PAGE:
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|Summary of Question:||Understanding Of Reconciliation Or Healing|
|Category:||General Q's from Non-Sikhs|
|Date Posted:||Monday, 10/21/2002 11:54 AM MDT|
religion. It seems very interesting.
I'm a Christian, so I would like to know what is the understanding and
practice of either reconciliation or healing in your rreligion. Does Sikh
religion have a concept of sin? What is it? Does the religion believe that
humans can damage their relationship with God or other humans? If there is
such damage, how is it repaired? Doest the religion have any rites that
express or effect such "repairing"? How does the religion view illness (as
punishment from God, illusion, opportunity for conversion, etc)? Does the
religion have any public rites in which good health is asked for a sick
I would be very greatful for your consideration and answering me these
Sat Siri Akal.
Thanks for your questions and welcome to the site.
Does the Sikh religion have a concept of sin? The Gurmukhi word "Paap" is often translated as "sin." What it indicates, however, is when you have done soemthing to harm another human being. For the Sikh, the light of God lives within our own hearts and that core of us is always pure. When we harm other people, however, is darkens our own psyche and keeps us from the experience of our own purity. It doesn't hurt or take away that purity. It just makes it more difficult for us to perceive it/experience it.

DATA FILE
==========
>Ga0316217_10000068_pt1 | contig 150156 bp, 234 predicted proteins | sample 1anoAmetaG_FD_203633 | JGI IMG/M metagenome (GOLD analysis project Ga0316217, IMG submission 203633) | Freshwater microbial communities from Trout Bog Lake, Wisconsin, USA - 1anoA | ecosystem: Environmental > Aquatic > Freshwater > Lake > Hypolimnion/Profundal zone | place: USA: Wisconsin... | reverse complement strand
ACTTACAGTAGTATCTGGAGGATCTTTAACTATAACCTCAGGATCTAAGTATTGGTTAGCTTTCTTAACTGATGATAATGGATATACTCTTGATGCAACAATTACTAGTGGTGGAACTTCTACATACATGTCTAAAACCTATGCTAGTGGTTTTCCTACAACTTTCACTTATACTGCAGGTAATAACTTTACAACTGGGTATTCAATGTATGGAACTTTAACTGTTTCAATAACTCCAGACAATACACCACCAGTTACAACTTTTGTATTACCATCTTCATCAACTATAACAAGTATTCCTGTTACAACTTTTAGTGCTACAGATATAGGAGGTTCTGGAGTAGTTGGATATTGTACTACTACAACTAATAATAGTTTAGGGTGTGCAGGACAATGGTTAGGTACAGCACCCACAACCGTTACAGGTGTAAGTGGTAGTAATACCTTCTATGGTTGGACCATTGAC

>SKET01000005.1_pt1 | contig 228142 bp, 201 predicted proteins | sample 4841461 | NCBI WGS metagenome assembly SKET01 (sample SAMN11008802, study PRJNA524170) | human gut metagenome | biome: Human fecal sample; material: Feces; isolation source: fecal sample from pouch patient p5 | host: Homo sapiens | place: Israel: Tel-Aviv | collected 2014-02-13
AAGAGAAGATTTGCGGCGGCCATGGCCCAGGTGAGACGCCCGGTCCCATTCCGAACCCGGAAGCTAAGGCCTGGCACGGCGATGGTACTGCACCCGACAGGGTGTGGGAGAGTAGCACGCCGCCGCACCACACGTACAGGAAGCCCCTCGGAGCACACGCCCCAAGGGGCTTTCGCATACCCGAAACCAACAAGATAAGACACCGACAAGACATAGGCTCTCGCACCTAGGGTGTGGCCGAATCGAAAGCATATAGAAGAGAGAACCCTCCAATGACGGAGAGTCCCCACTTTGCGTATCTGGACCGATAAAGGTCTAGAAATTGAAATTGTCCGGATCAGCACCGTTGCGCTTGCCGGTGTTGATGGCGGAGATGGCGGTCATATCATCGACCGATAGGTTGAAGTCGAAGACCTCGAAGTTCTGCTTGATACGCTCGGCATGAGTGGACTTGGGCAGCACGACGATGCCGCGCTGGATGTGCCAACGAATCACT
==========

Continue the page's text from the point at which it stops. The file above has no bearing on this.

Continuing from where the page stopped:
Sikhs do not believe that we can damage our relationship with God. Our Guru teaches us that even those who sin and err countless times are still loved. "The one whose touch pollutes the world, even he knows Your mercy." One thing the Guru says is that God may instruct us and scold us as a father to a child, but still His arms are always open, at the end of the day, loving us and hugging us to His bosom. So we cannot offend God or hurt our relationship with God in any way. In ego, we can and do harm our relationship with others and with ourselves. But our relationship with God cannot be destroyed.
We do not have any rites that repair our relaitonship with God because we don't have the power to harm that relationship in the first place.
The religion views illness as a karma, and sometimes as a gift. Pain is the medicine that often awakens us to our higher consciousness, but it is through the challenge of life that we search inside of ourselves for something more, something deeper - our True Spirit that can rise above the challenge and see us through anything. Sikhs do not convert, do not believe in conversion. We view all religions as coming from the same One God and it is His Will who follows which path. Anyone who is a Sikh of the Guru is so because it is their destiny, written on their forehead before they were born. We, as humans, have no power to convince or make someone become a Sikh. It is strictly between the soul and the Guru.
In Gurdwara, which is our daily group practice and service, we recite a prayer called the Ardaas. During the Ardaas, it is appropriate to place our own prayers in there - such as praying for the health of someone who is sick. Other than that, there is no special rites or ceremonies for sick people.
Hope this answers your questions.